The scientific, technological and sexual revolution of the second half of the twentieth century brought with it as well as greater comfort in life and more freedom, increasing control of public and private life. The border between public and private has been blurred as a result of the ever-present media in which intimacy is a hot issue. Thus this concept has been transformed to the item of consumption and along with sexuality it helped in opening the new markets. Even though Nazim Ünal Yilmaz and Kay Walkowiak’s work is different in many ways, it is close in its very interest in normative ideas and control mechanisms linked with the body as a mark of our identity and source of pleasure.
As opposed to Yilmaz’s expressive painter’s hand, Kay Walkowiak’s objects and installations stand out for their industrial aesthetics in the spirit of minimalism and contemporary product design, which allows him to create model situations that cross over the border of the subject. He links the abstract form of iron structures with the ready-made, thus introducing a figurative dimension and narrativity into his works. “I don’t meet expectations”, Walkowiak comments his work. The significance of this work grows in interaction with the viewer, who is challenged to apply his/her own cultural knowledge on things and on their function in social relations. Despite the openness of the meaning of his sculptures in the Transtone exhibition, it is possible to find in them a repeated interest in cultural codes related to the economics of desire and the fetishization of mass-produced items. Walkowiak examines the ambivalence of the world of objects which we have created for ourselves and which is getting out of control.
The installation entitled Electric Ladies (2009) is composed of metal structures in pastel colours that resemble tripods, each of which has within it an “embedded” rubber model of the female genitalia which can be bought in erotic shops. Equipped with an electric cable, they look like household electrical goods. The machine becomes a source of bodily pleasure and a vision of fulfilling sexual needs whenever and wherever. Just plug it in and use.
The right to pleasure in a society of hyper-consumption has changed into a marathon of compulsory pleasure, and as Gilles Lipovetsky writes, after the era of sexual revolt, it is the turn of the commercialisation of erotica, the period of “high-performance, hypertechnical and effective sex”. The imperative of performance is no longer limited to the area of business and top sport, but has also taken over our intimate life. It is no coincidence that the metal trestles in Electric Ladies look like an exercise machine. Walkowiak’s interest in the economics of sport also resulted in further objects such as Ich Ich (2008) and Trousers (2011).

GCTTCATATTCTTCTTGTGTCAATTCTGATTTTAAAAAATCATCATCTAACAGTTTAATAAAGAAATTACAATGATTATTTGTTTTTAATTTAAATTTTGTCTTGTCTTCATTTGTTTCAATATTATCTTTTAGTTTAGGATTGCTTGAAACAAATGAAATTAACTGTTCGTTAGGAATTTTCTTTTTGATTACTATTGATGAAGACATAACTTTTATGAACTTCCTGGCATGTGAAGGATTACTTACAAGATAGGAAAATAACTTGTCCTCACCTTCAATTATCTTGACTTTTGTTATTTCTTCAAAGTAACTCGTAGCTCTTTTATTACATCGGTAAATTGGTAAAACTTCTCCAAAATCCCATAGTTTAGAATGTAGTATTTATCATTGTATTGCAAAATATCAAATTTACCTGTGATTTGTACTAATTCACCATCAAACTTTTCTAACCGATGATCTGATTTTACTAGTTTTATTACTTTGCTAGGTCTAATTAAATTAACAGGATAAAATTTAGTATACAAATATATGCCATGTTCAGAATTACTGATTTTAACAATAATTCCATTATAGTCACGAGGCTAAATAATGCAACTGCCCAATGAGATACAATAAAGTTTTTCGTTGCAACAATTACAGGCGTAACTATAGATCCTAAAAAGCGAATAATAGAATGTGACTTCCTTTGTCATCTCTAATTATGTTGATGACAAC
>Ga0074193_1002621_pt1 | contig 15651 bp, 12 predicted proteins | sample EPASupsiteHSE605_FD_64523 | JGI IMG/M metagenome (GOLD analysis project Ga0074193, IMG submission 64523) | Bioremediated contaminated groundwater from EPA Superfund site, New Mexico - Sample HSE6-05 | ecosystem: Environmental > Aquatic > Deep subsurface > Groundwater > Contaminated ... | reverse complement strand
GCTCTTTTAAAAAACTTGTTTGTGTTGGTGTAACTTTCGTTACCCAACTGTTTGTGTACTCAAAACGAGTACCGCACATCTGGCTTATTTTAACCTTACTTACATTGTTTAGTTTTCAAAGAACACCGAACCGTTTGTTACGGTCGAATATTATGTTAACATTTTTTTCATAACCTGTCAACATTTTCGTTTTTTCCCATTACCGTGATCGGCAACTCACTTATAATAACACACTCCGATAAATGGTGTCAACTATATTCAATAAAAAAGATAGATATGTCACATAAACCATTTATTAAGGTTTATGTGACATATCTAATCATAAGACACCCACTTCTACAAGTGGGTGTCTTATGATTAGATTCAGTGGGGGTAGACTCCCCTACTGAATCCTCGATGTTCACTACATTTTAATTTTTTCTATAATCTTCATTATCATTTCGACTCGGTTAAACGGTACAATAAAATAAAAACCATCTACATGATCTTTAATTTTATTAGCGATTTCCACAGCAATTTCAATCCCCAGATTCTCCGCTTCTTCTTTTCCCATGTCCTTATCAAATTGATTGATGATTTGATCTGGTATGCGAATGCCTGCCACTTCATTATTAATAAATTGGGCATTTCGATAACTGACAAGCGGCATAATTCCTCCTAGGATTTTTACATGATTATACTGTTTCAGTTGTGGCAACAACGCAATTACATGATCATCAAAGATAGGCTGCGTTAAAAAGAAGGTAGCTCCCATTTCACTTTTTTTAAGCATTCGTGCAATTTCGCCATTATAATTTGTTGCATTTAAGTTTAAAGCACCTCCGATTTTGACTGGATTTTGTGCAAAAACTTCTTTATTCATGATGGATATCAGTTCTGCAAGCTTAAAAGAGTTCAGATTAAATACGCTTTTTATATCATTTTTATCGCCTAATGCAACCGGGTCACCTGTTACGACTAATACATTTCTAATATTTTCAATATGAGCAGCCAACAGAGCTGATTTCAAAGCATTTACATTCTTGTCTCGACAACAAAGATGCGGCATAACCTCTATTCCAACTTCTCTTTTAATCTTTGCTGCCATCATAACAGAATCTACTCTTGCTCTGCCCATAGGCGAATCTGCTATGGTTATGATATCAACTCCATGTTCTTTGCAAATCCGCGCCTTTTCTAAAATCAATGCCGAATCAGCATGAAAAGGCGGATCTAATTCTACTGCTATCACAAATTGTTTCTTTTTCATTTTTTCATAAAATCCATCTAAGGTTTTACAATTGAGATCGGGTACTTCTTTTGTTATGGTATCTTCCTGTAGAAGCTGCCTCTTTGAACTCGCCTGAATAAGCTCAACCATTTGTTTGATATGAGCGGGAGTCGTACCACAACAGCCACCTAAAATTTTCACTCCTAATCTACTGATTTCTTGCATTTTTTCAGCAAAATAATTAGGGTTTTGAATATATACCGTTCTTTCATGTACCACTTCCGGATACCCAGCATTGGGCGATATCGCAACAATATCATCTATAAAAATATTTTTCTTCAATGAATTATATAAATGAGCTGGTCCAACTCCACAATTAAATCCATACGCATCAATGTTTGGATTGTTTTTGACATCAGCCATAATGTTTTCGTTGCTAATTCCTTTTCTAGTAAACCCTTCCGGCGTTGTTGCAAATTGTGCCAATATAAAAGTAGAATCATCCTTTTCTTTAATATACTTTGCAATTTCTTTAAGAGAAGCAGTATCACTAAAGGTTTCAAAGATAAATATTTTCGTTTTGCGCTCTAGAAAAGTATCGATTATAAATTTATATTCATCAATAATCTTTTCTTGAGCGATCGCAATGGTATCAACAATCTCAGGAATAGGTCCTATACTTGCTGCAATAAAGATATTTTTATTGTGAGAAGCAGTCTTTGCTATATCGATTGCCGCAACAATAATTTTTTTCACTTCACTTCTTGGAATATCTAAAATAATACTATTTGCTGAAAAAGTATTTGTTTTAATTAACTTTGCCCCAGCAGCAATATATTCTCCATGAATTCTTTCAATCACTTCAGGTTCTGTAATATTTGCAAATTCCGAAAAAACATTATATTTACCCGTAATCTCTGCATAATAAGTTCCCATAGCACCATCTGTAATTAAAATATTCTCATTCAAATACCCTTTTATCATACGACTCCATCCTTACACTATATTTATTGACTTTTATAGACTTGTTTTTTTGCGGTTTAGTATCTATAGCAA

When trying to interpret Electric Ladies, wider references to the “achievements” of technological development in medicine and science, in fields such as genetic manipulation or transplants and plastic surgery, are possible. The two last fields in particular are experiencing a particular boom and disturb the borders that once existed between nature and culture, between man and machine. Together with their expansion, the questions of “natural” and “artificial” identity come up more and more intensively. In the installation Mise en scène (2009), Walkowiak has created a scene made out of metal stands on which women’s wigs are hanging. Their different colours and styles give the opportunity of choice; the absence of a body in the space and the human size of the stands invite interaction. The viewer’s movement across the scene fills up the empty space and gives a performative dimension to the static installation. Hair is a complex cultural “material”; its rich symbolism opens up several levels of meaning from the ideal of beauty to the source of strength and the object of adoration and desire. In combination with the title of Walkowiak’s work which refers to the world of the theatre and cinema, the installation can be seen as a metaphor of the changing identity of the postmodern subject which like an actor in a film can turn into someone else with the help of props. Just like Yilmaz, Walkowiak too is interested in today’s practices of putting on a show, which know no limits.
Curator of the exhibition
Nazim Ünal Yilmaz (*1981, TR/AT) studied at the Anatolia University and at the Academy of Fine Arts in Vienna. In his expressive, figurative compositions, we can find references to the work of the early avant-garde, as well as to the more ancient art of the Renaissance and the Baroque periods. For Yilmaz, painting is “both a field for free existence and an act of resistance” (Markus Graf). The central motif of the paintings presented at Krokus Gallery is the deconstruction of the definition of gender and sex as acknowledged by society and the search for one’s own identity. Selected exhibitions : Frankfurter Kunstverein (2012), Pilevneli Project Istanbul (2012), C24 Gallery New York (2011), Depo Istanbul (2011), Forum Stadtpark Graz (2008).
Kay Walkowiak (*1980, AT) studied at the University of Vienna, at the Academy of Fine Arts in Vienna and at the University of Applied Arts in Vienna. He works with sculpture, installations, photography and film. His artworks examine the world of objects, things around us, their fetishism and social function. He often combines the minimalist form of stark metal constructions with fragments evocative of the human body, such as in the installations Mise en scène or Electric Ladies which he is presenting for the first time in Bratislava.
Selected exhibitions: Feldbuschwiesner Berlin (2013), Künstlerhaus Wien (2012), Kunsthaus Hamburg (2012), Magazin Vienna (2010).